Published: 16th July 2019
Medha Patkar, Binayak Sen 'deeply disturbed' by TISS-Hyd closure, demand campus reopen immediately
Several activists demand that administration ensure steps are taken to ensure that students from marginalized and Bahujan backgrounds have access to hostels
Activists from across the country including Medha Patkar, Aruna Roy, Binayak Sen, members of the PUCL, Domestic Workers Union, Dalit Bahujan Front and various other organisations have written to TISS, Hyderabad condemning their decision to shut down the campus. The activists write that they are deeply disturbed and dismayed by the decision and said they were concerned with the manner in which the management has chosen to respond to the protest which includes Dalit, Adivasi and women students.
Medha Patkar, Narmada Bachao Andolan (NBA) and National Alliance of People’s Movements (NAPM), Aruna Roy, Nikhil Dey, Shankar Singh, Mazdoor Kisan Shakti Sangathan (MKSS), National Campaign for People’s Right to Information, P. Chennaiah, Andhra Pradesh Vyavasaya Vruthidarula Union-APVVU, Ramakrishnam Raju, United Forum for RTI and NAPM, P. Shankar (Dalit Bahujan Front), Kavita Srivastava, People’s Union for Civil Liberties (PUCL), Anjali Bharadwaj, National Campaign for People’s Right to Information (NCPRI), Sunita Rani, Domestic Workers Union and various others have demanded that the administration immediately revoke their order.
They also demanded that the administration ensure necessary steps are taken to ensure that Dalit, Adivasi and other students from marginalized and Bahujan backgrounds have access to hostels and other amenities. The activists also demanded that the management ensure proper medical support to the students on the hunger strike.
The letter addressed to Shalini Bharat, the director, U Vindhya deputy director and MP Balamurugan, acting registrar called out the fact that there had been multiple rounds of protests by the students of TISS since last year. " It is a very unfortunate state of affairs that students have to repeatedly keep protesting for their legitimate demands and this time around, about 13 students had to even go on a hunger strike for the third consecutive day," the letter said.
Calling the move to make students pay an exorbitant amount of Rs 54,650 upfront exclusionary, the activists said that this was just an indirect way to 'reinforce rigid caste structures, "This is clearly an exclusionary step whereby most students belonging to socio-economically marginalized communities will not be able to continue education and in an indirect way reinforces rigid caste structures whereby students only from certain social locations can access quality education. Such a huge monetary expectation runs contrary to the spirit and purpose of an exemplary institution like TISS," the activists said in their statement.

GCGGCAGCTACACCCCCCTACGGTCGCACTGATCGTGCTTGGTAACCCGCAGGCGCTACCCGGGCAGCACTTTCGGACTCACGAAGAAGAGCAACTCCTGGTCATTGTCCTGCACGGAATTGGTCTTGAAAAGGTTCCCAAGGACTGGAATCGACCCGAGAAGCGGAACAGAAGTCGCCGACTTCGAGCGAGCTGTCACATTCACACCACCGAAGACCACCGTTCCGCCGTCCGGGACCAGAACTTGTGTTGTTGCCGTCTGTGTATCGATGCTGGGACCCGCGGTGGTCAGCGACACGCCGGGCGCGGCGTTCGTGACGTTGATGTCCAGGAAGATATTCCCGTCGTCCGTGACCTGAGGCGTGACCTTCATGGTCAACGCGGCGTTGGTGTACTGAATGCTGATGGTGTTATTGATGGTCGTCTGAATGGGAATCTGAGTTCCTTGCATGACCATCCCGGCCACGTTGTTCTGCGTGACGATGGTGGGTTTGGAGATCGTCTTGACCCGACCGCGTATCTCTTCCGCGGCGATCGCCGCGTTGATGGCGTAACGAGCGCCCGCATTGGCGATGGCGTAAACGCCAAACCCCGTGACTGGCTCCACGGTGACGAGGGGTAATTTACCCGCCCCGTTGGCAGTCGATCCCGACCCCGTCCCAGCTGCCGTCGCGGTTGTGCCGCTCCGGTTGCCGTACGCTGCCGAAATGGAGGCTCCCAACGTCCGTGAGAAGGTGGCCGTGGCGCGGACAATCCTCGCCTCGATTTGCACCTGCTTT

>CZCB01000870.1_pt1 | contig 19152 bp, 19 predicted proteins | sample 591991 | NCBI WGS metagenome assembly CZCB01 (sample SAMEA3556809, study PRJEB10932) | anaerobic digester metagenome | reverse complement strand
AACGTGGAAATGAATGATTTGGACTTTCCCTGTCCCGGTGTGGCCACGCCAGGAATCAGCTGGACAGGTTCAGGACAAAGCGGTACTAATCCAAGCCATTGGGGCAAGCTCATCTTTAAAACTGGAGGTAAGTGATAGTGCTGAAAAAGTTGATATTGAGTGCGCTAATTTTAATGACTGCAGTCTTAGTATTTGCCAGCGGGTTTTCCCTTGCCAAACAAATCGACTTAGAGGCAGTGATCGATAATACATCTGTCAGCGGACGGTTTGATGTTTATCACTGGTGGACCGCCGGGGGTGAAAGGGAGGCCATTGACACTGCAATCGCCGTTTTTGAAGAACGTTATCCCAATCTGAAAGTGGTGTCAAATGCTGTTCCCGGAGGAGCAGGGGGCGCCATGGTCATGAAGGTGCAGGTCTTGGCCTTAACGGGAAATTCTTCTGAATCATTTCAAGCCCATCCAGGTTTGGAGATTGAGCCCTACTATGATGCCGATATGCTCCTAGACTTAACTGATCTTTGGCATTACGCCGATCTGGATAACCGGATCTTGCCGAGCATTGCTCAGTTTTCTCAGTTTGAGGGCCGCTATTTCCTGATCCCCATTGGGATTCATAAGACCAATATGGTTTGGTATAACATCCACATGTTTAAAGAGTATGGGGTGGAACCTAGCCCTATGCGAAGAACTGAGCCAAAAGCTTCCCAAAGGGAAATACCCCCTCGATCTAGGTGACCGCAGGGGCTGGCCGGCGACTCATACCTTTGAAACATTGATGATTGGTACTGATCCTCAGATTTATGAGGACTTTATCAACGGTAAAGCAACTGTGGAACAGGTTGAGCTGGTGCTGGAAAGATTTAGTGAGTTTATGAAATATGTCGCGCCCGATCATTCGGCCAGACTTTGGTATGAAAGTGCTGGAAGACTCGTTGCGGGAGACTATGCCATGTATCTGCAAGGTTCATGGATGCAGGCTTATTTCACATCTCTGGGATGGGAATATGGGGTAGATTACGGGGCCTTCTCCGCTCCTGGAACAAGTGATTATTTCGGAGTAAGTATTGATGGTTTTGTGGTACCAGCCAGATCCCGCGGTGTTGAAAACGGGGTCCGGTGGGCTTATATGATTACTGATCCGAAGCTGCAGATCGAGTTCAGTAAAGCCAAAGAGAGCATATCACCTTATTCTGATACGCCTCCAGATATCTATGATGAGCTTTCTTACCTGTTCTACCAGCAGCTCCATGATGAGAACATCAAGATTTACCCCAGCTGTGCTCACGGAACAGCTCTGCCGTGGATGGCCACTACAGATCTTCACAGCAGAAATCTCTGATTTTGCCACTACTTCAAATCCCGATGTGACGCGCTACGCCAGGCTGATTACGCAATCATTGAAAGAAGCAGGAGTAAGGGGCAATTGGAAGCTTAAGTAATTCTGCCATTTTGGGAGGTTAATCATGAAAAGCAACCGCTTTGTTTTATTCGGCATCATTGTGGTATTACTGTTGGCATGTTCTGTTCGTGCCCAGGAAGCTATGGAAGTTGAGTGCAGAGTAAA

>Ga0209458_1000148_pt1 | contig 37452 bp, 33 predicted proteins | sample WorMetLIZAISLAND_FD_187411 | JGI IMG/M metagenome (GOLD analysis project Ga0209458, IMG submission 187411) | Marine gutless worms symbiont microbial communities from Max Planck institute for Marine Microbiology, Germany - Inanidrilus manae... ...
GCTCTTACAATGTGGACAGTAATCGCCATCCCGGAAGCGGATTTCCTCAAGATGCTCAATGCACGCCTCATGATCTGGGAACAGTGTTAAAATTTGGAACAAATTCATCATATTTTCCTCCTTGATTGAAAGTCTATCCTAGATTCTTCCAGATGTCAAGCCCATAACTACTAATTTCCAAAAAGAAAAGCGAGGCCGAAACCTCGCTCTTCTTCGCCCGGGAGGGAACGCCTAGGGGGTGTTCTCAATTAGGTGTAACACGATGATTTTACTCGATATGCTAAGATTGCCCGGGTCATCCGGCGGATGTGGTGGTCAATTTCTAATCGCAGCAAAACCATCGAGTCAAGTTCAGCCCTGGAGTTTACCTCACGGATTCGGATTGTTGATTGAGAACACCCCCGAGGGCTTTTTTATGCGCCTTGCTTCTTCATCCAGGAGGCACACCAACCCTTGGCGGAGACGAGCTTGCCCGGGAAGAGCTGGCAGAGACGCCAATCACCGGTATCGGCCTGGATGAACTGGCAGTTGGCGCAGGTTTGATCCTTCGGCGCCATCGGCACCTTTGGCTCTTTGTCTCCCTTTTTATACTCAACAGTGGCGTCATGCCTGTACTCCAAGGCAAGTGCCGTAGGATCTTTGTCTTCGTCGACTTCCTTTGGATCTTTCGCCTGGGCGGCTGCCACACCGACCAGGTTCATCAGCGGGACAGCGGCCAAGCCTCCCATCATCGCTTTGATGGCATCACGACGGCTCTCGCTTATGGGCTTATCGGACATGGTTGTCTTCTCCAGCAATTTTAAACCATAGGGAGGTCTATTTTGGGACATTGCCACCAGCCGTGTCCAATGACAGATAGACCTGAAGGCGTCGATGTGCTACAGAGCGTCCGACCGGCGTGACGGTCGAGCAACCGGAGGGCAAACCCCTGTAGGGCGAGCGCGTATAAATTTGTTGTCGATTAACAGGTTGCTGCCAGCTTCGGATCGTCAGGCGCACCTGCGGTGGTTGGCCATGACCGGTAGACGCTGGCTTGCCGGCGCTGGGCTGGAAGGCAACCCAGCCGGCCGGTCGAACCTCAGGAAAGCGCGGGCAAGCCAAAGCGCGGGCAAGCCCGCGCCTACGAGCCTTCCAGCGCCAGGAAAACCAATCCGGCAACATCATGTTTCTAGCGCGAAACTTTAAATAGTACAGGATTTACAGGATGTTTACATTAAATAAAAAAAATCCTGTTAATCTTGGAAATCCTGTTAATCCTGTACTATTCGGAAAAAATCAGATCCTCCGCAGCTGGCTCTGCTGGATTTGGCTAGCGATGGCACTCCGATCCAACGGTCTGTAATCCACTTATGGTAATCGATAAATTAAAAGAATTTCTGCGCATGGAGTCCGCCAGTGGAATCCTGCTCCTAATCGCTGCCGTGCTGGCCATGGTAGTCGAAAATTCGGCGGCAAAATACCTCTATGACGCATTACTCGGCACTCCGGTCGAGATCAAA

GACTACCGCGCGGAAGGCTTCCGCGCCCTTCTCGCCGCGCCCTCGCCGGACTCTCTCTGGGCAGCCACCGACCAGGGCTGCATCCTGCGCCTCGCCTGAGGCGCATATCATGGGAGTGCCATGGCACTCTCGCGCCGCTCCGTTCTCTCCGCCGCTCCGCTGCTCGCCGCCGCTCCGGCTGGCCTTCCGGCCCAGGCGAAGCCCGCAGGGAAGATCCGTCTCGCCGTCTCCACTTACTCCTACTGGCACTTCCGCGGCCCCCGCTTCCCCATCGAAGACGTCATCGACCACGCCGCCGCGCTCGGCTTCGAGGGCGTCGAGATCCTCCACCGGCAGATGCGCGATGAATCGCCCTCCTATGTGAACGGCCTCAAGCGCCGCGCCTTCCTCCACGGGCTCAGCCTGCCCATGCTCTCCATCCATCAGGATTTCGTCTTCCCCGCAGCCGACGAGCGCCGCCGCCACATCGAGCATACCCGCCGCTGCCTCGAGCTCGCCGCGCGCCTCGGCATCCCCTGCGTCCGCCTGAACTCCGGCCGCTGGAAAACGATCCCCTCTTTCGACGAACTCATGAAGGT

The social workers also reiterated many of the students' demands including their request to pay the dining hall fees after the students receive their stipend. They also pointed out the fact that the management is refusing to display its tender documents and contract with the service provider.
While appreciating that the institute had taken some initiative to start a dialogue, they agreed to the students that the efforts were shallow. "As the students rightly point out, these are piecemeal efforts and what is required is a more structured and sustainable solution to the issue that is available both to the present and subsequent batches of students," the letter read.
Taking note of the fact that student aid over the years had drastically reduced for SC, ST students, the activists said that there was a larger struggle to ensure a nation-wide fully state-funded common education system that would uphold the ideals of social justice. "We are told, to our anguish that, as of now, there are only 26 students in the Hyderabad campus that study through GOI - PMS. The burden of the fund cuts of the institute is being shifted on the students from marginalized communities and this is certainly not in keeping with our constitutional spirit. This is a slow death of public higher education, where education is becoming a commodity only a few can afford," said the statement.
Criticising the decision to shut down the campus instead of engaging with the students, the activists in their letter said, "The sine die closure order, asking all the students to vacate the campus by 5 pm reflects badly on the institution which is unable to address the issue and rather affecting the education of all other students. We earnestly appeal to administration, faculty and students to engage in another round of constructive dialogue and amicably resolve the matter. Given the power hierarchy, the administration clearly has a greater role in this context."